• Jean-Jacques Letesson's Research Group
  • Jean-Jacques Letesson's Research Group


Brucella virulence and immune response

Brucella spp. are characterized as stealthy pathogen that can persist lifelong in their hosts. Understanding the basis of this chronicity is  the “quest for the holy Graal” in brucellosis research. From the Brucella side, our group is involved in identifying the virulence factors that are linked to this persistence and how they are regulated (see also research topic 1).

From the host side, in collaboration with Eric Muraille from the ULB we are characterizing the innate and adaptive immune response of mice infected by Brucella melitensis. We started to phenotype, by using cytometry and immunohistology, the cells infected and/or recruited during the process of infection. The use of both KO mice and of selected Brucella mutants allow us to dissect the interplay between this bacteria and its host.

Brucella central metabolism and virulence adaptation

« Tell me what you eat and I will tell you what you are »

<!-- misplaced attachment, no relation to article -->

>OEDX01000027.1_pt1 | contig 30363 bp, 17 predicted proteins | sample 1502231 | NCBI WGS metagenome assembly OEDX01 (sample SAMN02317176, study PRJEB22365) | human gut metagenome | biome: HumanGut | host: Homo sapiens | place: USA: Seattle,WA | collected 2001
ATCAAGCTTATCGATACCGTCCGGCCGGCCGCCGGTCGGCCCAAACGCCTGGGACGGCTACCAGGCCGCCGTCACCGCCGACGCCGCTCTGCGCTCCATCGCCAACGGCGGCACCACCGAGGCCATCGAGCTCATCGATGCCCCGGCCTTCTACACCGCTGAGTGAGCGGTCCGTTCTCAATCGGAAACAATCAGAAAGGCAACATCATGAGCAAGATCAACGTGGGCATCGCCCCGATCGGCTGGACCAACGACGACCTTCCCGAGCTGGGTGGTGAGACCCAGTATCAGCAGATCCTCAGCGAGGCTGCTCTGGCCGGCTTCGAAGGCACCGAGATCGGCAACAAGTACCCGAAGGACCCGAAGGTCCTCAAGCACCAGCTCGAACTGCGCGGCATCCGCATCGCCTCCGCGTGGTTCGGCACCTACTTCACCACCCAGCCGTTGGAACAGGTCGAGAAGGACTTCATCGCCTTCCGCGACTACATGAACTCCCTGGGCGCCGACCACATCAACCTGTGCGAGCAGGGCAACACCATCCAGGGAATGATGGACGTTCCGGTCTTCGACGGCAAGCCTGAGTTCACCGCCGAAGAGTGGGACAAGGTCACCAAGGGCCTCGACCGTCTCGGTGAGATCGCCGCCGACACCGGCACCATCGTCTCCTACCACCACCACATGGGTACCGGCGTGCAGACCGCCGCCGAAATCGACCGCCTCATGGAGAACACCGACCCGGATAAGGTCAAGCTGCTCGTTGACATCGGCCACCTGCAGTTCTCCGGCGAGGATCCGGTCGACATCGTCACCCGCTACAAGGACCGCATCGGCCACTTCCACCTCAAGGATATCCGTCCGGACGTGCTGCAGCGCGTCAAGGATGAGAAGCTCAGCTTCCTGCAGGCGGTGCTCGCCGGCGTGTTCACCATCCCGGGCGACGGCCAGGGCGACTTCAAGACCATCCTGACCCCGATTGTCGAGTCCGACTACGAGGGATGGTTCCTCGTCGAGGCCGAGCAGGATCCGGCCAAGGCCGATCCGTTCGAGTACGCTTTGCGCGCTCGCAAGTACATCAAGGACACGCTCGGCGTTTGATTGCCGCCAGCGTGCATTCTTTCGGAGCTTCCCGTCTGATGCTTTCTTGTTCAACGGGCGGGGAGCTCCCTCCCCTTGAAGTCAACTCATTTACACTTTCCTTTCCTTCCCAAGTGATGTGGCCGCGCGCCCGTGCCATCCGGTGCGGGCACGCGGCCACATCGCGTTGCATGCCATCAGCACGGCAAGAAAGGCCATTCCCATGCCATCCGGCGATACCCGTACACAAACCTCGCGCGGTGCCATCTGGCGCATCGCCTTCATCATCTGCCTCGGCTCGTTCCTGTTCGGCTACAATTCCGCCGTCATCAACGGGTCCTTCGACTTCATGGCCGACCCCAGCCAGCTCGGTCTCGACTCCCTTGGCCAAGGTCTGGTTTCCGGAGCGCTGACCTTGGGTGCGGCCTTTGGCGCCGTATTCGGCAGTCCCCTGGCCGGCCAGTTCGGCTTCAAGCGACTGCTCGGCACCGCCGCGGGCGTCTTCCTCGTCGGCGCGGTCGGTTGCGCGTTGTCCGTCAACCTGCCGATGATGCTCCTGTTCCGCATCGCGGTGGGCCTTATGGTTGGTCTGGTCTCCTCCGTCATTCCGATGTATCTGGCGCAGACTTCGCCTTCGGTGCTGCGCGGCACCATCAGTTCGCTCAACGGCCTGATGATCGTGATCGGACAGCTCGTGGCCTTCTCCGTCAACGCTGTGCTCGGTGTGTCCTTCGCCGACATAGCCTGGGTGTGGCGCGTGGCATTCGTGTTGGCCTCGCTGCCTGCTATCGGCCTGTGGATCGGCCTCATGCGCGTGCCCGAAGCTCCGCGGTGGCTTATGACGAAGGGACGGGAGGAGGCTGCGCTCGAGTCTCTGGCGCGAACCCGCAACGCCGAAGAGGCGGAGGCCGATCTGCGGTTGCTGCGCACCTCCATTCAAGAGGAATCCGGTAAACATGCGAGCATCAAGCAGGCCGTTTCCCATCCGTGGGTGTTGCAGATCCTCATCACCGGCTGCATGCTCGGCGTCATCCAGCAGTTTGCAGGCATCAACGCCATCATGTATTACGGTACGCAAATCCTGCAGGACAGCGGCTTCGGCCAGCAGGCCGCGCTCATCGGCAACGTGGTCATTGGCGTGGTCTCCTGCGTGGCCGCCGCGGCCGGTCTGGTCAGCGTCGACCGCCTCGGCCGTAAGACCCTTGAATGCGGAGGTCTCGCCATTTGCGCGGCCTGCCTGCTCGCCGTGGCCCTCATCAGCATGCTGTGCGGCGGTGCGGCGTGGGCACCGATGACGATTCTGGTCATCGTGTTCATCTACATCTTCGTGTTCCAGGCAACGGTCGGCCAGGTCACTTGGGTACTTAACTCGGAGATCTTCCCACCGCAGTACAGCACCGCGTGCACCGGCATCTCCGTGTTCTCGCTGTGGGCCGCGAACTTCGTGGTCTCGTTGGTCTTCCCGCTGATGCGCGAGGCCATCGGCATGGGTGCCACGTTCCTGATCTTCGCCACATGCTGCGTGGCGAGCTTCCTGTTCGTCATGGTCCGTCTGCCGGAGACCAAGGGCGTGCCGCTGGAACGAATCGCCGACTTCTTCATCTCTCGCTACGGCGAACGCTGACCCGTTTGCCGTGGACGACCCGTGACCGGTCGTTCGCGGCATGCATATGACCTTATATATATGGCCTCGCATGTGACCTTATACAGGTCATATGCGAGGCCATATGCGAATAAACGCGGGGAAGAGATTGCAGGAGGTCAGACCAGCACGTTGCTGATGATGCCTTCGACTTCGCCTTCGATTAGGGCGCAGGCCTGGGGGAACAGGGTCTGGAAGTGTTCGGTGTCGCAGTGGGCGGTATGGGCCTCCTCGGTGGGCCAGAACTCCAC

This is not only a proverbial sentence, but also the best way to start looking at the host bacteria interactions. Attenuated mutants are often metabolic mutants and crucial regulators of virulence genes expression also appears to regulate carbon and nitrogen metabolism.

Based on the knowledge we have on key global regulators of Brucella spp., on the availability of several Brucellagenomes and on a strong collaborative network, our group starts to characterize the the central metabolic network ofBrucella, the nature of its prefered carbon sources and how this network responds to genetic and environmental perturbations. The ultimate goal being the identification of the substrate(s) used by Brucella within their host.